5 Spring Time Consideration for Diabetes and Neuropathy

It's true, spring is around the corner! While this can mean longer days and warmer temperatures, it can also be very dangerous for clients that have diabetes or neuropathy. 

For many clients who have been less active over the winter months, this transition to spring can cause them to overextend themselves. For clients with diabetes or neuropathy, nerve damage is a year-round concern;  however, there might have been changes in nerve health over the winter months. Not all nerve damage causes pain, many people can develop numbness or a loss of sensation that could go undetected. Also, the nerves that control the heart and blood vessels can be damaged as well. 

The nerves that control the heart and blood vessels are part of the autonomic nervous system. Clinically speaking, damage to these nerves is called Cardiac Autonomic Neuropathy (CAN). The autonomic system controls many essential systems in the body including the heart, blood vessels, digestions and bowel movements. Early-onset of CAN can be hard to detect, but it is as common as peripheral neuropathy.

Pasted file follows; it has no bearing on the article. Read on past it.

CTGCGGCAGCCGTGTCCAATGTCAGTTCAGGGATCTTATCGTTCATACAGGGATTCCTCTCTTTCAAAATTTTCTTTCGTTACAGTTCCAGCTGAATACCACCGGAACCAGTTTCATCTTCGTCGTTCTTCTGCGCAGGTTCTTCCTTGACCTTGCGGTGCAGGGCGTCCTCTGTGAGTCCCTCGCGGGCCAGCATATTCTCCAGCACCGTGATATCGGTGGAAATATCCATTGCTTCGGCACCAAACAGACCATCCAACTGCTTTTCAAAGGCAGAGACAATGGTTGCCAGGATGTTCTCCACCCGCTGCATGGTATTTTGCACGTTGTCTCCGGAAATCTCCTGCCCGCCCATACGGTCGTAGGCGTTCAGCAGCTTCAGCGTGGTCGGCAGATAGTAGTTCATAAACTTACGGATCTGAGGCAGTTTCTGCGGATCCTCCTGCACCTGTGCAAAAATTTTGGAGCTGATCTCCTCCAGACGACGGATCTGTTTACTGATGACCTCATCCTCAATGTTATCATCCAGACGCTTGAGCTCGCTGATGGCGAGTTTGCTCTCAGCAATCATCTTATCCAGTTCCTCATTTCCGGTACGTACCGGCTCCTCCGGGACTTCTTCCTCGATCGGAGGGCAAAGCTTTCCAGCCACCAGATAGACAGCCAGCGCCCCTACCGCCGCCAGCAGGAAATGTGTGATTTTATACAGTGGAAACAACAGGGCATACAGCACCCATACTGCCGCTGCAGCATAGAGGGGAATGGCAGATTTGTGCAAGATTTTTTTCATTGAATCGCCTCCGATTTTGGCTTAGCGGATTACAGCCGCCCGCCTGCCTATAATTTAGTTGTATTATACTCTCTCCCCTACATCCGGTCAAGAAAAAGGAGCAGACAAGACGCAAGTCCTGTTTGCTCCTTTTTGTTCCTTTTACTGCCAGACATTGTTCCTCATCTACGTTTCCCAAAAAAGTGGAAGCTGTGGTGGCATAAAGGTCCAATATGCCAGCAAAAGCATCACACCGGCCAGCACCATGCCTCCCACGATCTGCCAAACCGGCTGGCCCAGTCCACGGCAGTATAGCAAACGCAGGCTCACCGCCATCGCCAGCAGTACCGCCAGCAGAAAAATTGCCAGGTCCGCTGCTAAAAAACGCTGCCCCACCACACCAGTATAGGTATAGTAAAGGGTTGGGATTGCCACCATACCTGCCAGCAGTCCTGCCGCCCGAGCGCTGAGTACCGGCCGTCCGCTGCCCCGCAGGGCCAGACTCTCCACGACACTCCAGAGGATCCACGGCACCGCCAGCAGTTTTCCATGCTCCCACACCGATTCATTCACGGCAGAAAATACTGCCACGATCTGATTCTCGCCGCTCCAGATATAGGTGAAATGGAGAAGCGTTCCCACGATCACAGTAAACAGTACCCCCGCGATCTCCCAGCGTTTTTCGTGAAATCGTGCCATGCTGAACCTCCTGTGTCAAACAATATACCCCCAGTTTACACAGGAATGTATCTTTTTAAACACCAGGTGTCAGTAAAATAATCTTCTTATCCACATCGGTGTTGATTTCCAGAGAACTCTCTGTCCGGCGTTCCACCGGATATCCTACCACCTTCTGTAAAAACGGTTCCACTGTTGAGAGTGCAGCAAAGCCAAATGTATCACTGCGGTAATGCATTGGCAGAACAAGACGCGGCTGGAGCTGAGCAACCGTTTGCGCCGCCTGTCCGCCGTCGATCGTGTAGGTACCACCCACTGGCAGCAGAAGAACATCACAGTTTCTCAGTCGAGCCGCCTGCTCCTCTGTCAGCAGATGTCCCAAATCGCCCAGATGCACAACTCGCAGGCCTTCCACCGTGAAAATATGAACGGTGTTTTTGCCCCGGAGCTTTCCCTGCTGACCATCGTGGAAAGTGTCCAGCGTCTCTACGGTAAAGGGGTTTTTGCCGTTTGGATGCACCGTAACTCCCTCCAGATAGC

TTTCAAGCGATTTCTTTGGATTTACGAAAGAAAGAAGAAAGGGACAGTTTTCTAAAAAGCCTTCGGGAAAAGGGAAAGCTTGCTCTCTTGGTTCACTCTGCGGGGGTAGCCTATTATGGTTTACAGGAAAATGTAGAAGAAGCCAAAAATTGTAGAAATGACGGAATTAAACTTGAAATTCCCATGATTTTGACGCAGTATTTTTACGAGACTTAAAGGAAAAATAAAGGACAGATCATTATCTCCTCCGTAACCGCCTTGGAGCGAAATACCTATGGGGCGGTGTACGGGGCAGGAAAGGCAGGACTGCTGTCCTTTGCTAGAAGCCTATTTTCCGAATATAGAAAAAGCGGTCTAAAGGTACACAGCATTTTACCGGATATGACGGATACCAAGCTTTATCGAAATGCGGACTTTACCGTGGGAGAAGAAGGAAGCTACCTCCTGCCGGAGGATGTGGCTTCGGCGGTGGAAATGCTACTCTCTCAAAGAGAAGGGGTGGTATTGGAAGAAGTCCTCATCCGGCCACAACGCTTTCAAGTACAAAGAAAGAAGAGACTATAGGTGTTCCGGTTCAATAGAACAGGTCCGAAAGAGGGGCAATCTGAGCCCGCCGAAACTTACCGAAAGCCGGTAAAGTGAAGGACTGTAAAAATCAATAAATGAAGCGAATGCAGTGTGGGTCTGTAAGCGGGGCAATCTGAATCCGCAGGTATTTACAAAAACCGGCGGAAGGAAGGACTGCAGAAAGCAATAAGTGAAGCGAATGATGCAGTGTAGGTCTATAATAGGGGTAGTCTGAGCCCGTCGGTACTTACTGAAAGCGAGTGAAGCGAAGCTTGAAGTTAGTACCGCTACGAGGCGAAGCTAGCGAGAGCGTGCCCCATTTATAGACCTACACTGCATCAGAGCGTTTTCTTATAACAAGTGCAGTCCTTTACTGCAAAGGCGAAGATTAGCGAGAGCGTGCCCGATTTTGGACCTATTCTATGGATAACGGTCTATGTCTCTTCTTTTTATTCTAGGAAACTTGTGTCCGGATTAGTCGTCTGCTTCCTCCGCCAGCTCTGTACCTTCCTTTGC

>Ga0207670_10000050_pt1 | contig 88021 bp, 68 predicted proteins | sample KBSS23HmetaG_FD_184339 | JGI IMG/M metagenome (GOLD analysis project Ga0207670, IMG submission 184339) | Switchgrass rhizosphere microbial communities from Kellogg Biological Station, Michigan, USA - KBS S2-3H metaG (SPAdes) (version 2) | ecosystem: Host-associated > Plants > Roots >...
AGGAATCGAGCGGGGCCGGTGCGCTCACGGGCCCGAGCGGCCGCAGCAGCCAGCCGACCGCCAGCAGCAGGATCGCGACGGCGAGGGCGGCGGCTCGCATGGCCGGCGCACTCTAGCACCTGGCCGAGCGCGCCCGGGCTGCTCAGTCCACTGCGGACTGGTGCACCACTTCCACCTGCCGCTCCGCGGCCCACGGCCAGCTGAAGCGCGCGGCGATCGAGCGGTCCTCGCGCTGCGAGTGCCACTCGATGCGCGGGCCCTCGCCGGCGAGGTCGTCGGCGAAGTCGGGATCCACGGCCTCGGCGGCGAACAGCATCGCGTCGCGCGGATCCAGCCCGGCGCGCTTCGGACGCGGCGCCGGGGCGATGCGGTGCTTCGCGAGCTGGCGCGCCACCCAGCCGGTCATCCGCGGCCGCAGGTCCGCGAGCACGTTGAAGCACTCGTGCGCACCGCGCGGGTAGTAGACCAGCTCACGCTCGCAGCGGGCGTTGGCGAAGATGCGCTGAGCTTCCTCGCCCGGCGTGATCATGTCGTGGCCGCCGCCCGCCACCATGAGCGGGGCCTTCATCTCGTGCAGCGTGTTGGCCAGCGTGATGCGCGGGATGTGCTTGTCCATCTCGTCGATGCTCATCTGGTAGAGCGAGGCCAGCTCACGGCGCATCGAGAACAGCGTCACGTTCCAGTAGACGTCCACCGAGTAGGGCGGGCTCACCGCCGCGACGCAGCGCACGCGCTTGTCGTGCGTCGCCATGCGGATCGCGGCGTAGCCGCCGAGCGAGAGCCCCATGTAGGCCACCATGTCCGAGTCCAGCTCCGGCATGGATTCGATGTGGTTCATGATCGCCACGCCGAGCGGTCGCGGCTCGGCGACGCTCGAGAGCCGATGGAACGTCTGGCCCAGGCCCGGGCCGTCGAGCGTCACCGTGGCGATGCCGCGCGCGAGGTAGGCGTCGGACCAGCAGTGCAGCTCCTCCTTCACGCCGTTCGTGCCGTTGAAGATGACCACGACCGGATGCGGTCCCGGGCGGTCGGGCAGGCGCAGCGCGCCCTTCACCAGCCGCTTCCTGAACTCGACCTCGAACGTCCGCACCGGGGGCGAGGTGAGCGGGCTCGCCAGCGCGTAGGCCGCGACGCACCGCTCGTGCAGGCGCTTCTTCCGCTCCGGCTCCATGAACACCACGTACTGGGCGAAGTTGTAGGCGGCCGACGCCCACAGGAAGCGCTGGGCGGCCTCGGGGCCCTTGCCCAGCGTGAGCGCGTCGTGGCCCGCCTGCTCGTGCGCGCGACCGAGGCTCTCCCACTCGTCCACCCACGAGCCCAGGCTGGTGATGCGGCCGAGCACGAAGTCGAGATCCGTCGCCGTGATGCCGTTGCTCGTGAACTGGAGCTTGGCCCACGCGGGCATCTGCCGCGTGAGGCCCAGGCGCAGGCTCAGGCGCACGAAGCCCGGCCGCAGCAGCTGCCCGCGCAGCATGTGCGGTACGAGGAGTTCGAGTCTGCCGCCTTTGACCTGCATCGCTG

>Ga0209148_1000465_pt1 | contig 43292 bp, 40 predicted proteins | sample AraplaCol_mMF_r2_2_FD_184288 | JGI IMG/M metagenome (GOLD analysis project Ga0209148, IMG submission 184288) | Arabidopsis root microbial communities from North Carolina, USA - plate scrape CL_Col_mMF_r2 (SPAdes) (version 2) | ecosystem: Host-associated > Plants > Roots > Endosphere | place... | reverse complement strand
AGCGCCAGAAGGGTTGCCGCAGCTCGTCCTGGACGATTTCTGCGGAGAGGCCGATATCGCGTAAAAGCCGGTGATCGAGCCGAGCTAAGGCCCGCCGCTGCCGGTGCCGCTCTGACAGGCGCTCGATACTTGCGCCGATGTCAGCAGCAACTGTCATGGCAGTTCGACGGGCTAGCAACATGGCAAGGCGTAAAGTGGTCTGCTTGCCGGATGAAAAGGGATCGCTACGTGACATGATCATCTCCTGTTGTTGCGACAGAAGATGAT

While physical activity is the best strategy for helping to manage diabetes, protect nerves and keep the heart healthy, I have some suggestions to support a safe and effective return to physical activity for clients with diabetes and neuropathy. 

1. Repeat Clinical Neuropathy Assessment for clients with diabetes to identify any changes in symptoms.

2. Refresh foot inspection routine to ensure clients are performing this regularly at home.

3. Check clients' shoes to make sure they are good condition

4. Remind clients to ease back into physical activity, including walking and yard work. 

5. Recommend blood sugar control or neuropathy support as needed.

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